Thomas is no John-Boy in CBS film


April 05, 1994|By David Bianculli | David Bianculli,Special to The Sun

There's a long-awaited new series premiering tonight on Fox: "South Central," a seriocomic look at life in one of the most rugged and high-profile areas of Los Angeles. Unfortunately, the pilot makes it quite clear that, despite a minority cast and a heap of good intentions, it wasn't worth the wait.

* "South Central." (8-8:30 p.m., WBFF, Channel 45) -- This new series is called a comedy-drama, which usually means it wavers between laughs and poignancy. In the case of "South Central," however, it has a less kind meaning: The comedy isn't at all funny, and some of the dramatic portions are unintentionally amusing. The laugh track is ratcheted much too loudly, and the primary household in "South Central" includes a youngster sufficiently (and annoyingly) precocious to offer derivative variations on both "Apocalypse Now" ("Nothing gets me going like the smell of gunpowder in the morning") and "Arsenio" (firing LTC off a string of rapidly delivered, insulting adjectives). The intent is laudable here; the execution is not. Tina Lifford stars as the single mother trying to hold her family together, but, based on the pilot, it's a wasted effort. Fox.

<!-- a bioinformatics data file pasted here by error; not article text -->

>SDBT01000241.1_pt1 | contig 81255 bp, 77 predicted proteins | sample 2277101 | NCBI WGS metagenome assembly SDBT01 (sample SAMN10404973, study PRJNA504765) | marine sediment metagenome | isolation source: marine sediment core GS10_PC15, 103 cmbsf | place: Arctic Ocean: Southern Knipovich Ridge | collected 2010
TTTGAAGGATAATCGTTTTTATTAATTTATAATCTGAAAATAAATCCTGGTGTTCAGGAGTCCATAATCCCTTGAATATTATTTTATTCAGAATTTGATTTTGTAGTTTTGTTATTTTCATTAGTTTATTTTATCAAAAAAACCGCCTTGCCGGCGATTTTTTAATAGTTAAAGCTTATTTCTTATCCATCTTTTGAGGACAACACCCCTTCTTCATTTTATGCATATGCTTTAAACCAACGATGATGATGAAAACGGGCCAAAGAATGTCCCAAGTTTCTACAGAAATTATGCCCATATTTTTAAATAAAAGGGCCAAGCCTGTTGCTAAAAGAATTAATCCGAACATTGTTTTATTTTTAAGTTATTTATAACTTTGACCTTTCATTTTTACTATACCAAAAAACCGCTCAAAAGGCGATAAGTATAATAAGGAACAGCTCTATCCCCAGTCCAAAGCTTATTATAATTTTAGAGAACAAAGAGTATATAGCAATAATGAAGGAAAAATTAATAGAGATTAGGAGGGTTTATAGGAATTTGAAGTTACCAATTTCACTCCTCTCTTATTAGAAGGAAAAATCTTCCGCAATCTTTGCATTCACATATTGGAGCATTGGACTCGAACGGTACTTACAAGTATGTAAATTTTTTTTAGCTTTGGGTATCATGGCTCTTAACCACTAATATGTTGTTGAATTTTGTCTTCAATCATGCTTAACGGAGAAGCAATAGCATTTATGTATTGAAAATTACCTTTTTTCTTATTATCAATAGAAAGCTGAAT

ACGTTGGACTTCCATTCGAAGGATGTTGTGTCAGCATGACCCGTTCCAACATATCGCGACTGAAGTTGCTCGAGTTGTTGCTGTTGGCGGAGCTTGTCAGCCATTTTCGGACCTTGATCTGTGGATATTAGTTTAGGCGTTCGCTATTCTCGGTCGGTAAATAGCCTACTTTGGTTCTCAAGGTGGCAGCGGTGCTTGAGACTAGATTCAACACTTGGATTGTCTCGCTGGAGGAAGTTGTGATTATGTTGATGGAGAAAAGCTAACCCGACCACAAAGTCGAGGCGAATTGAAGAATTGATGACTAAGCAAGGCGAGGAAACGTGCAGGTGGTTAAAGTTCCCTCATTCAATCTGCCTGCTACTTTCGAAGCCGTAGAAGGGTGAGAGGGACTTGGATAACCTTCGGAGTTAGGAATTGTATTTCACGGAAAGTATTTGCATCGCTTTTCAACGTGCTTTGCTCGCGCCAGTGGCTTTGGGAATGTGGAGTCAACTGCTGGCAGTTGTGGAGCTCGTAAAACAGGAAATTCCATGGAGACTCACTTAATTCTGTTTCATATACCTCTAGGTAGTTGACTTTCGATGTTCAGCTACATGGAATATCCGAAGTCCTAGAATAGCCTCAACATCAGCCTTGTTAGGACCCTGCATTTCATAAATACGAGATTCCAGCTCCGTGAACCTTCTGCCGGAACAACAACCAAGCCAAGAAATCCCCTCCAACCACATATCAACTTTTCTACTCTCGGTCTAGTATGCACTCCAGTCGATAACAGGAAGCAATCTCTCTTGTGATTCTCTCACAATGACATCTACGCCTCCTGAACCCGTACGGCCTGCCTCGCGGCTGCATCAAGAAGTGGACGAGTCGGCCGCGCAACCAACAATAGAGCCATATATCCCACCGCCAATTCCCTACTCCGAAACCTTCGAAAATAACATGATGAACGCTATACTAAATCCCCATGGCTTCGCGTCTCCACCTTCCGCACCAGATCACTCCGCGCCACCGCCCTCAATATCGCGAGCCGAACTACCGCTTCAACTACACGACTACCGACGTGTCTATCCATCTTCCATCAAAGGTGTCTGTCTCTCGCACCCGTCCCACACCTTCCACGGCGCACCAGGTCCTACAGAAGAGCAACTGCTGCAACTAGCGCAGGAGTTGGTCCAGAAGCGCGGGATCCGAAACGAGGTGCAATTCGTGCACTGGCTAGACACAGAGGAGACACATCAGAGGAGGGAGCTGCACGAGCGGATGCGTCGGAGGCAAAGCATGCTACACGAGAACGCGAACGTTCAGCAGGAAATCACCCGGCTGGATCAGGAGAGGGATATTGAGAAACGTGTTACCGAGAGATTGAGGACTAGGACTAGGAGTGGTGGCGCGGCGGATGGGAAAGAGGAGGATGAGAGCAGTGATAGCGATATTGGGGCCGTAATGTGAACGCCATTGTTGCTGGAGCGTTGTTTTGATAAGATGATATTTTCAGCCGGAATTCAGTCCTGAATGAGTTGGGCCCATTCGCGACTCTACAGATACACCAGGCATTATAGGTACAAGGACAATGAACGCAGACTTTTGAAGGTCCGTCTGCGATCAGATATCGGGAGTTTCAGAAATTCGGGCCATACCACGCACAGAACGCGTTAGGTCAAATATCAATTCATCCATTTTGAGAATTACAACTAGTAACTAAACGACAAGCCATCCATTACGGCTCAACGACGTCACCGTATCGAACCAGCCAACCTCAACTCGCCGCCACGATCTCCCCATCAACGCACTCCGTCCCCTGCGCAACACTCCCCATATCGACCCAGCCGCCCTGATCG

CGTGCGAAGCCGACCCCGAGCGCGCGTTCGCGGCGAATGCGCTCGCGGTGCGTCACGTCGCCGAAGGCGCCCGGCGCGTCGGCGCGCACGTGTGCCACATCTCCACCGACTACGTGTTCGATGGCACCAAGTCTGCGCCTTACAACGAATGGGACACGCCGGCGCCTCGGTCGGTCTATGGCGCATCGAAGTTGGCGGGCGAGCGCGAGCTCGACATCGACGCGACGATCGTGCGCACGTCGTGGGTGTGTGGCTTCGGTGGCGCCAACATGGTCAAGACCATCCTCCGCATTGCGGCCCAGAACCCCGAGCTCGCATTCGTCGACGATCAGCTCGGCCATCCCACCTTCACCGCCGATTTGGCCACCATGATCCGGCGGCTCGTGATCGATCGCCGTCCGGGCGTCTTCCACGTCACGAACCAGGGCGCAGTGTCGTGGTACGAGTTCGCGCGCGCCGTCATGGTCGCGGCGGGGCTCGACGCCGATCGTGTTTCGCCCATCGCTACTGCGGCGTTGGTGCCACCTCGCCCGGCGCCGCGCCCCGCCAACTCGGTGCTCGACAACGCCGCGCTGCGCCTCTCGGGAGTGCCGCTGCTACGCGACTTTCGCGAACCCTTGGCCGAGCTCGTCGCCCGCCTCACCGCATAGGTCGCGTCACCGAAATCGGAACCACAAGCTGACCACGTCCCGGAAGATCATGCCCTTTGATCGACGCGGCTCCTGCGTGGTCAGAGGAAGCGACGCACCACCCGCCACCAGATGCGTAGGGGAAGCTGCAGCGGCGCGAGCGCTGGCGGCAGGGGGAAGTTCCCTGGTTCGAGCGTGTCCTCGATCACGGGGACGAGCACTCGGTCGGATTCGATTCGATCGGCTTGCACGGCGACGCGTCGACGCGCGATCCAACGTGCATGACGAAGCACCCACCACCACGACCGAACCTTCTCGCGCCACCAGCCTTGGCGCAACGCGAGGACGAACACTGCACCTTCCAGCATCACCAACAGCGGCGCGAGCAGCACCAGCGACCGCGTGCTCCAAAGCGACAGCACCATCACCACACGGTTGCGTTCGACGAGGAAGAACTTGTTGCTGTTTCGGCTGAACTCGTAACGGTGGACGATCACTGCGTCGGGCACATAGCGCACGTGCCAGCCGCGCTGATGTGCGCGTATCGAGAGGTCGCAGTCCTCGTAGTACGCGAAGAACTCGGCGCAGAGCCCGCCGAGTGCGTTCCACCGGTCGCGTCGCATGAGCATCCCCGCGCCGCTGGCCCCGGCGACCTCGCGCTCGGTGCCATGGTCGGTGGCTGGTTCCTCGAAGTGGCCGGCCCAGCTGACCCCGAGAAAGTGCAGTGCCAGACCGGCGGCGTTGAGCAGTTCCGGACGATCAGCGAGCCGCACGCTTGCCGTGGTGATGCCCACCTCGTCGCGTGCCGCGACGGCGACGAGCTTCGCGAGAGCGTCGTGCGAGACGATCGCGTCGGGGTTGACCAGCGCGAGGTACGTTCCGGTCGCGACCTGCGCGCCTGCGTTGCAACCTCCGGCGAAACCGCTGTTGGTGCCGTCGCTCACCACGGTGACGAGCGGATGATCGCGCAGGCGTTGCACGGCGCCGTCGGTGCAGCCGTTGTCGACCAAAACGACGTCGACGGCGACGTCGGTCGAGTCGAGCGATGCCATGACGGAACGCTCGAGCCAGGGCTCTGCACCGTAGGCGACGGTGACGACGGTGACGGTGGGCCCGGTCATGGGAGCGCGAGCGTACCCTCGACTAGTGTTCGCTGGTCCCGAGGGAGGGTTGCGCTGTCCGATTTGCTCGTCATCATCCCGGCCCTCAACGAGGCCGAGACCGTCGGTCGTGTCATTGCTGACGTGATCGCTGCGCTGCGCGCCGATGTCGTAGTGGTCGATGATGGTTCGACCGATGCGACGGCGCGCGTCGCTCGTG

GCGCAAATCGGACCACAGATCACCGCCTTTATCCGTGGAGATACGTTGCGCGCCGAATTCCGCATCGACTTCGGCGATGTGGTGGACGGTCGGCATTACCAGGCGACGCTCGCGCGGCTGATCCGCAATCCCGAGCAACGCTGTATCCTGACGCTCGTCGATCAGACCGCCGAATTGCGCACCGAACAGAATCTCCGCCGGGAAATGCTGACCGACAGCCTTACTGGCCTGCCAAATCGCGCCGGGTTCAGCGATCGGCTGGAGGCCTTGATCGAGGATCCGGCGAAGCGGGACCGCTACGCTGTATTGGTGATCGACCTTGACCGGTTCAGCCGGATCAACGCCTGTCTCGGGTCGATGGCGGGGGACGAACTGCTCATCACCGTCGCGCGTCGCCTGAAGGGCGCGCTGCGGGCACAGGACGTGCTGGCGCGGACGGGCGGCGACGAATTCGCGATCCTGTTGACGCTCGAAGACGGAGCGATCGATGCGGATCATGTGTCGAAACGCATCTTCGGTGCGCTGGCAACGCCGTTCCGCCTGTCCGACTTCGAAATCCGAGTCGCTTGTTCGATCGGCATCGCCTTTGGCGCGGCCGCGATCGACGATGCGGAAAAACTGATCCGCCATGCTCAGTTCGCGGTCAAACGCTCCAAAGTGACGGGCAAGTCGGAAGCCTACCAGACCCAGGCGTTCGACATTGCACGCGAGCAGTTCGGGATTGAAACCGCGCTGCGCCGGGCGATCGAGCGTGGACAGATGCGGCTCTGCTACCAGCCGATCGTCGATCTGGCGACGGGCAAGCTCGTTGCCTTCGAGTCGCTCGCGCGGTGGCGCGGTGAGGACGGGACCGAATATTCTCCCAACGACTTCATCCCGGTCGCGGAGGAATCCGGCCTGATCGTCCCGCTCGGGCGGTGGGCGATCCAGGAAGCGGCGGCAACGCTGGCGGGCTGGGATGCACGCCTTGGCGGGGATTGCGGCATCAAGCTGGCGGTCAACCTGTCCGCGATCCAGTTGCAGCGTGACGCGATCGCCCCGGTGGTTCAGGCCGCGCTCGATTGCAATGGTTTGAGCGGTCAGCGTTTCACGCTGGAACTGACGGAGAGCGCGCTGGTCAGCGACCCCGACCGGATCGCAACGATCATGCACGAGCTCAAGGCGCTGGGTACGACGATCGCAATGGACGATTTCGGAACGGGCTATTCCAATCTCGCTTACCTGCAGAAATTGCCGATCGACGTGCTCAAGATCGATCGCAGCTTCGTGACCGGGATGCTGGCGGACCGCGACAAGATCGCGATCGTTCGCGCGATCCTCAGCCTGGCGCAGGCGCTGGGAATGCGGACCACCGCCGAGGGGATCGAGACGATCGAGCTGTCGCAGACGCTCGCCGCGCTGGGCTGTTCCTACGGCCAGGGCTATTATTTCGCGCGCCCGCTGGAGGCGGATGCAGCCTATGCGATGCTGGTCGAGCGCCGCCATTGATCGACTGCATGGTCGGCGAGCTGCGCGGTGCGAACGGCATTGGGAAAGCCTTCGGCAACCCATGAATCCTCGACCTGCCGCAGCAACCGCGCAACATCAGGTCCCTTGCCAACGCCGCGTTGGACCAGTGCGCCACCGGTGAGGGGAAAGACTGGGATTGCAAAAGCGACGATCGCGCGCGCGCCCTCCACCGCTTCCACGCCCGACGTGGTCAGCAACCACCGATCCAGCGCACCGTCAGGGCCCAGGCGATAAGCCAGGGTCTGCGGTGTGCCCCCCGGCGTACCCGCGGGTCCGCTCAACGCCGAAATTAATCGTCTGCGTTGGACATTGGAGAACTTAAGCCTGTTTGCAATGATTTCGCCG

* "To Save the Children." (9-11 p.m., WBAL, Channel 11) -- It was little over a year ago that Richard Thomas, the formerly mild-mannered John-Boy Walton, sought to escape typecasting by starring as a maniacal killer in a CBS telemovie "I Can Make You Love Me: The Stalking of Laura Black." It was one of the most irredeemably violent telemovies of 1993, and now Mr. Thomas is back as another unhinged antagonist. He plays a guy who enters a public school, with a bomb as well as a rifle this time, to wreak revenge and hold all the elementary students hostage. Robert Urich co-stars as a member of the faculty, and this is supposed to be an intense but uplifting story of how a whole town bands together in hopes of averting a massacre. But it's neither intense nor uplifting, and revenge isn't the only thing here that wreaks. The script and staging are less than convincing, and Mr. Thomas, in his second annual role as a sort of John Hinckley-Boy, is in danger of being typecast all over again. CBS.


* "Fatal Bond." (8-9:30 p.m., MAX) -- The name is Bond. FATAL Bond.

* "Red Shoe Diaries." (9-10:45 p.m., SHO) -- After David Duchovny wore a dress on "Twin Peaks," but before he got the starring role on "The X-Files," he starred in this Showtime telemovie, setting the stage for the anthology series he continues to introduce. This, however, was his largest role, playing Brigitte Bako's intended husband.

Baltimore Sun Articles
Please note the green-lined linked article text has been applied commercially without any involvement from our newsroom editors, reporters or any other editorial staff.